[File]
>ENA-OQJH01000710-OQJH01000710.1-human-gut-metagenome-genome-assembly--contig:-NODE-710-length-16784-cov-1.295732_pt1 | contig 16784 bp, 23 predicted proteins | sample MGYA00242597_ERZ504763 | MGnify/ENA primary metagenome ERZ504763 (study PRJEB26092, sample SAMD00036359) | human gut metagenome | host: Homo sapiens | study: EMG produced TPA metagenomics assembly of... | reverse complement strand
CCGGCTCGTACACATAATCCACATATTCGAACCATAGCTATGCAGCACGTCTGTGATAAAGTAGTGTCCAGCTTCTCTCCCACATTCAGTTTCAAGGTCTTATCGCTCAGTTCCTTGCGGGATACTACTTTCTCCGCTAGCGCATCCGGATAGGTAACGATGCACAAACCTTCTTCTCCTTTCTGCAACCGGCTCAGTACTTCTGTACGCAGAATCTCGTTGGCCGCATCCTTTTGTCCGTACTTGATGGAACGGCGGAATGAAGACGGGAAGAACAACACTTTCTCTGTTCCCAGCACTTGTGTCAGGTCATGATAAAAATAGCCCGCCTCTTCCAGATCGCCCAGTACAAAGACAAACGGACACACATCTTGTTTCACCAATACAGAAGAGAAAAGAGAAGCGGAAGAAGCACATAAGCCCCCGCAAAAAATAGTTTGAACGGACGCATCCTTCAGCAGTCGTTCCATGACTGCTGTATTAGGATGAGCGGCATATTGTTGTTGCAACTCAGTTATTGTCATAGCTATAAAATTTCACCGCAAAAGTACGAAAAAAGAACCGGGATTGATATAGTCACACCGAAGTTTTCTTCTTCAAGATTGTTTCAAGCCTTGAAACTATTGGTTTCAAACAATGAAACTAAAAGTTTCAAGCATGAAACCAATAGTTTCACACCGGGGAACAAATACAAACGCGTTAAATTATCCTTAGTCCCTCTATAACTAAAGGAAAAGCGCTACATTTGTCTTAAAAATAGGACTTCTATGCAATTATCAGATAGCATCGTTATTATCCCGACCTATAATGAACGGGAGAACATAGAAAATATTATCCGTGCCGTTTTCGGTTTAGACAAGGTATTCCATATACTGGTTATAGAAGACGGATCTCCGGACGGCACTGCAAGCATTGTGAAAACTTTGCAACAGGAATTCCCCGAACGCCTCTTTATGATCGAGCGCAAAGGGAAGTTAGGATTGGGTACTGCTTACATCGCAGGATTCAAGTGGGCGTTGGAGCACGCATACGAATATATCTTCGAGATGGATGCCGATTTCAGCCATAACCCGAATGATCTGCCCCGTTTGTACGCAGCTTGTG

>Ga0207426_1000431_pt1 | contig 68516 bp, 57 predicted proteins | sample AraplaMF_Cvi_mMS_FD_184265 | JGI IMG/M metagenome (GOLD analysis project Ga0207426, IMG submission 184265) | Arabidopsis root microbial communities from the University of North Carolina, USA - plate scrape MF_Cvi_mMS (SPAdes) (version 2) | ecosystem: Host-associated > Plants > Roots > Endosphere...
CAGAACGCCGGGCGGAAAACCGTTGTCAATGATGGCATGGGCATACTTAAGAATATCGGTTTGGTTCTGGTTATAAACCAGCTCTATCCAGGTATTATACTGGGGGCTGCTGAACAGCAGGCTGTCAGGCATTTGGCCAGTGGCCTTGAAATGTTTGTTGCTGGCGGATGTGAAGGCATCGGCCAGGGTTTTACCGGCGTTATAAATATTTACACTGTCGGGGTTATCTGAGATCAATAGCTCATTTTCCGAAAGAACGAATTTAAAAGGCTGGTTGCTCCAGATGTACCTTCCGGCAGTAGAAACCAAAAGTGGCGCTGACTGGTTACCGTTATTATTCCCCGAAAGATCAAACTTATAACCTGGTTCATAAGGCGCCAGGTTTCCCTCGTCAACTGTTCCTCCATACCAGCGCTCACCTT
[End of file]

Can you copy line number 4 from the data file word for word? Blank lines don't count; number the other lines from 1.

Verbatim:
CAGAACGCCGGGCGGAAAACCGTTGTCAATGATGGCATGGGCATACTTAAGAATATCGGTTTGGTTCTGGTTATAAACCAGCTCTATCCAGGTATTATACTGGGGGCTGCTGAACAGCAGGCTGTCAGGCATTTGGCCAGTGGCCTTGAAATGTTTGTTGCTGGCGGATGTGAAGGCATCGGCCAGGGTTTTACCGGCGTTATAAATATTTACACTGTCGGGGTTATCTGAGATCAATAGCTCATTTTCCGAAAGAACGAATTTAAAAGGCTGGTTGCTCCAGATGTACCTTCCGGCAGTAGAAACCAAAAGTGGCGCTGACTGGTTACCGTTATTATTCCCCGAAAGATCAAACTTATAACCTGGTTCATAAGGCGCCAGGTTTCCCTCGTCAACTGTTCCTCCATACCAGCGCTCACCTT